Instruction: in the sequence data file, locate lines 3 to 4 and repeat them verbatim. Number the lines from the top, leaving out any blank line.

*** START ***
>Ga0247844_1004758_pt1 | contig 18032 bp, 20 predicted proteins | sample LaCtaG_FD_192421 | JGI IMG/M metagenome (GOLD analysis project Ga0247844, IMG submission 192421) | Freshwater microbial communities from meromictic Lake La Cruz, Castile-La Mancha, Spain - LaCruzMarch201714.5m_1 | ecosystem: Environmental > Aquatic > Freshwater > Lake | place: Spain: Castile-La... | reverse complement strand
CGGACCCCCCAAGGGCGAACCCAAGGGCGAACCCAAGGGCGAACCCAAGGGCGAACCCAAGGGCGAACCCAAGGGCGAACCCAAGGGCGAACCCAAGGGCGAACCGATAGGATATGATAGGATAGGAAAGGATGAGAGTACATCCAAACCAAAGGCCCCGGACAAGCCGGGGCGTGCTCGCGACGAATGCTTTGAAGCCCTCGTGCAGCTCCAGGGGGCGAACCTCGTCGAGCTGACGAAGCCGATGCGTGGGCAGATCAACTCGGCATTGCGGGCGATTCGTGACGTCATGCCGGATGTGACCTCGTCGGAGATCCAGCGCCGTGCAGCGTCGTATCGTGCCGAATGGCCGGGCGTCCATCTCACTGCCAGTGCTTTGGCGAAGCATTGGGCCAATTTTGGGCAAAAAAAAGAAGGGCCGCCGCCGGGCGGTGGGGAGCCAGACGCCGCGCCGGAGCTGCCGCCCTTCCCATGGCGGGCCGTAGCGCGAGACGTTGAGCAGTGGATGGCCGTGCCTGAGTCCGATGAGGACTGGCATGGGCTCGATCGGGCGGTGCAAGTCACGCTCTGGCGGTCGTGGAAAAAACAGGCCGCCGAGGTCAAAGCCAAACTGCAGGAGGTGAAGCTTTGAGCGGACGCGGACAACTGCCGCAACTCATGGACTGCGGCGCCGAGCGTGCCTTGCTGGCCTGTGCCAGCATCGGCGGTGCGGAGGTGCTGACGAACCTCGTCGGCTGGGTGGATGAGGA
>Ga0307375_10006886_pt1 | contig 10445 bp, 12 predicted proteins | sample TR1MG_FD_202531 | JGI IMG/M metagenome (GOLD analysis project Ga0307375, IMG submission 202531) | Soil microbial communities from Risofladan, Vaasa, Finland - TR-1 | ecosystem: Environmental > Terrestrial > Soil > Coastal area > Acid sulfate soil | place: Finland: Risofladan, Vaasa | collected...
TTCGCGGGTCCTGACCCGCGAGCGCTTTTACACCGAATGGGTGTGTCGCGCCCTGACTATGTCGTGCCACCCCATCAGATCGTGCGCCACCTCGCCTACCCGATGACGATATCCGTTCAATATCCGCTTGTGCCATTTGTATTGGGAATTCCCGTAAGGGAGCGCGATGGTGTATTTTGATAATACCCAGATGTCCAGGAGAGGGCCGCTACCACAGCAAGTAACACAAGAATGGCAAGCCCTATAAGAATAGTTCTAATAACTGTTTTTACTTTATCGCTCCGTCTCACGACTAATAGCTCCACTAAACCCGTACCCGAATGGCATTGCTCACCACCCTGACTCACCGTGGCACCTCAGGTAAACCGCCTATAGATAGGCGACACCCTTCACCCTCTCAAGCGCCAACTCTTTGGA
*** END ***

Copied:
>Ga0307375_10006886_pt1 | contig 10445 bp, 12 predicted proteins | sample TR1MG_FD_202531 | JGI IMG/M metagenome (GOLD analysis project Ga0307375, IMG submission 202531) | Soil microbial communities from Risofladan, Vaasa, Finland - TR-1 | ecosystem: Environmental > Terrestrial > Soil > Coastal area > Acid sulfate soil | place: Finland: Risofladan, Vaasa | collected...
TTCGCGGGTCCTGACCCGCGAGCGCTTTTACACCGAATGGGTGTGTCGCGCCCTGACTATGTCGTGCCACCCCATCAGATCGTGCGCCACCTCGCCTACCCGATGACGATATCCGTTCAATATCCGCTTGTGCCATTTGTATTGGGAATTCCCGTAAGGGAGCGCGATGGTGTATTTTGATAATACCCAGATGTCCAGGAGAGGGCCGCTACCACAGCAAGTAACACAAGAATGGCAAGCCCTATAAGAATAGTTCTAATAACTGTTTTTACTTTATCGCTCCGTCTCACGACTAATAGCTCCACTAAACCCGTACCCGAATGGCATTGCTCACCACCCTGACTCACCGTGGCACCTCAGGTAAACCGCCTATAGATAGGCGACACCCTTCACCCTCTCAAGCGCCAACTCTTTGGA